Refractory period after exercise-induced asthma unexplained by respiratory heat loss

I. Ben-Dov, E. Bar-Yishay, S. Godfrey

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49 Scopus citations


Fifteen asthmatic children and young adults each exercised for 6 min by cycling on a cycle ergometer while breathing either cold (4.1°C ± 0.5 SEM) and dry (2.05 mg/L ± 0.05) air or warm (37.2°C ± 0.3) fully saturated air. Each subject performed 4 tests arranged in pairs. Test pair A consisted of cold dry exercise followed by another cold dry exercise, and test pair B consisted of a warm humid exercise followed by a cold dry exercise. Ventilation, heart rate, and gas exchange were closely matched in all 4 tests in each subject with a mean oxygen consumption of 34.8 ± 0.8 ml/min/kg. In test pair A, all subjects were rendered refractory by the first cold dry exercise as manifested by a significant attenuation of their exercise-induced asthma (EIA) after the second cold dry test (per cent decrease in FEV1, ΔFEV1=16 ± 4 compared with 38 ± 4). In 3 subjects, the warm humid exercise did not cause EIA and did not render them refractory to the second cold exercise. The 12 remaining subjects exhibited a refractory period similar to that shown in test pair A. They did not develop EIA after the warm humid test (ΔFEV1=1 ±2), but after the subsequent cold dry exercise the per cent decrease in FEV1 was 19 ± 3, similar to that in the second of the 2 cold dry exercise tests. These experiments suggest that in the majority of subjects exercise per se appears to be the cause for refractoriness and not airway cooling or bronchoconstriction.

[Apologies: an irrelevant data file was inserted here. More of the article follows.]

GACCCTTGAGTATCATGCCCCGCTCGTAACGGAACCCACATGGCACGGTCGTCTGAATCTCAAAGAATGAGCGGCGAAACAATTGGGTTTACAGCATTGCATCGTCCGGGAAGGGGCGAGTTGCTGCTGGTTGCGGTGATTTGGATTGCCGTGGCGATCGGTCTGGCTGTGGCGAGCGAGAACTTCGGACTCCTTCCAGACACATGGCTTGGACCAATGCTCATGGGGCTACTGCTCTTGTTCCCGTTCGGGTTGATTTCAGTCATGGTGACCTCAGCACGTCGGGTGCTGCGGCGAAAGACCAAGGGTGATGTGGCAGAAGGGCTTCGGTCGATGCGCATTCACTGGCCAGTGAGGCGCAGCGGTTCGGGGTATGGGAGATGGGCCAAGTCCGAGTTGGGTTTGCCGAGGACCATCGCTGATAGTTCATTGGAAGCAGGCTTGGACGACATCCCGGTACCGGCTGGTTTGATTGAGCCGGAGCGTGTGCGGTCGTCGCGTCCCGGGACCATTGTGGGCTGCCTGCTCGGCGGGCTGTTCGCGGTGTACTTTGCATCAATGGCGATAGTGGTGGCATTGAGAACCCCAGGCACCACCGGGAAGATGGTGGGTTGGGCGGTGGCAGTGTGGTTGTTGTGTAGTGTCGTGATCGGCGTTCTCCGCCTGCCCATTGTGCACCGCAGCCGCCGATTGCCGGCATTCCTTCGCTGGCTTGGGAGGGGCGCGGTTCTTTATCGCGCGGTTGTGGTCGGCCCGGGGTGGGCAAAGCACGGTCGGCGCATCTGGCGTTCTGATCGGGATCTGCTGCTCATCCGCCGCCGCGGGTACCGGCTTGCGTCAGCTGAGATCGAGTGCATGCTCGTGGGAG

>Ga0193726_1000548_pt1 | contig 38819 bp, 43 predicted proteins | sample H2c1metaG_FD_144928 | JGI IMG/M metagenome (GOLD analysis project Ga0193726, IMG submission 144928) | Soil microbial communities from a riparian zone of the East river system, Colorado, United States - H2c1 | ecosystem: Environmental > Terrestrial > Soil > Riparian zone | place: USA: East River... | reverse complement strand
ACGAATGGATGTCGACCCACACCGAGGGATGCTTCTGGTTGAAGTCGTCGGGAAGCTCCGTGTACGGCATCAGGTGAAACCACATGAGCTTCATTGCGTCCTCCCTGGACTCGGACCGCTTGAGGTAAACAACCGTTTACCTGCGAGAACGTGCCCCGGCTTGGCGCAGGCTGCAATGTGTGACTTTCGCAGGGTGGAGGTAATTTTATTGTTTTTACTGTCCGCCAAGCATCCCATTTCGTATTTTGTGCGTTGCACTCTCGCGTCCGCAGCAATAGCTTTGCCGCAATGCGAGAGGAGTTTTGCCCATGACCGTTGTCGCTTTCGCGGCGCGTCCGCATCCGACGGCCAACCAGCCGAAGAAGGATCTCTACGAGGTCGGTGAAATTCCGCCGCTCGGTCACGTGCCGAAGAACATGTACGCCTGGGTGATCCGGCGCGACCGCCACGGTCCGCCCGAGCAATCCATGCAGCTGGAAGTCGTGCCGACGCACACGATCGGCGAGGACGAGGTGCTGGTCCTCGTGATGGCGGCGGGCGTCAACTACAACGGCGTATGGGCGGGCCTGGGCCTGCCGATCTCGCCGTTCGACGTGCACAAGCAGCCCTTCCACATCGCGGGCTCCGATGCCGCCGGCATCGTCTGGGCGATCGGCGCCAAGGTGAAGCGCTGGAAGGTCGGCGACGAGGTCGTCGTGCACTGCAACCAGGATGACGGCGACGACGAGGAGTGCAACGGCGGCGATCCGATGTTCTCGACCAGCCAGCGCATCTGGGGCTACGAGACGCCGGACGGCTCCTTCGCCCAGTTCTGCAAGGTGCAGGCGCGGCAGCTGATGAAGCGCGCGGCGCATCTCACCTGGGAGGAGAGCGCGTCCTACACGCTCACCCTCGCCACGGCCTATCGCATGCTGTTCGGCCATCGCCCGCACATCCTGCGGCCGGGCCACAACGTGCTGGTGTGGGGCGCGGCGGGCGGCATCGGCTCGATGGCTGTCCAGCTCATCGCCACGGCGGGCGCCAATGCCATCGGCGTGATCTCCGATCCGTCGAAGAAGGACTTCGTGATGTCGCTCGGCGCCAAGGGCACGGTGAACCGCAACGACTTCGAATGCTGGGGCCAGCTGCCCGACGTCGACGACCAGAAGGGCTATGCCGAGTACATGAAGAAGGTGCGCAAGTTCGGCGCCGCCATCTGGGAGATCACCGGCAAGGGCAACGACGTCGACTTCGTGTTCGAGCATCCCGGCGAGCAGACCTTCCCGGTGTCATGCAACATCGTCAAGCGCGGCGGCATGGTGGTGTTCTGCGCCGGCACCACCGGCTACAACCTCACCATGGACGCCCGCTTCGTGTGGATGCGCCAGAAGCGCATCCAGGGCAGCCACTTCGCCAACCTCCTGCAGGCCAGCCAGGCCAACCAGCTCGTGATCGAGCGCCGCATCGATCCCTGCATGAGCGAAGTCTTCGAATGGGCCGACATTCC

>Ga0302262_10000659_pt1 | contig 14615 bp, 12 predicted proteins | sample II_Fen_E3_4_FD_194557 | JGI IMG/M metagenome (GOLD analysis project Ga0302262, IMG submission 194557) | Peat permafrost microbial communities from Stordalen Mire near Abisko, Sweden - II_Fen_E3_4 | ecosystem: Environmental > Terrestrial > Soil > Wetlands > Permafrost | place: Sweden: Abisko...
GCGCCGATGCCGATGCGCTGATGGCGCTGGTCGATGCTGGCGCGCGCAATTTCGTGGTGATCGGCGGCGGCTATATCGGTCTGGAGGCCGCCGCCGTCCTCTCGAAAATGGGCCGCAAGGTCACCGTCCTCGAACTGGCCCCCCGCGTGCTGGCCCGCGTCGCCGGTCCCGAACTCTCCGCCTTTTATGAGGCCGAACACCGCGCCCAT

Original languageEnglish
Pages (from-to)530-534
Number of pages5
JournalAmerican Review of Respiratory Disease
Issue number5
StatePublished - 1 Jan 1982
Externally publishedYes

ASJC Scopus subject areas

  • Pulmonary and Respiratory Medicine


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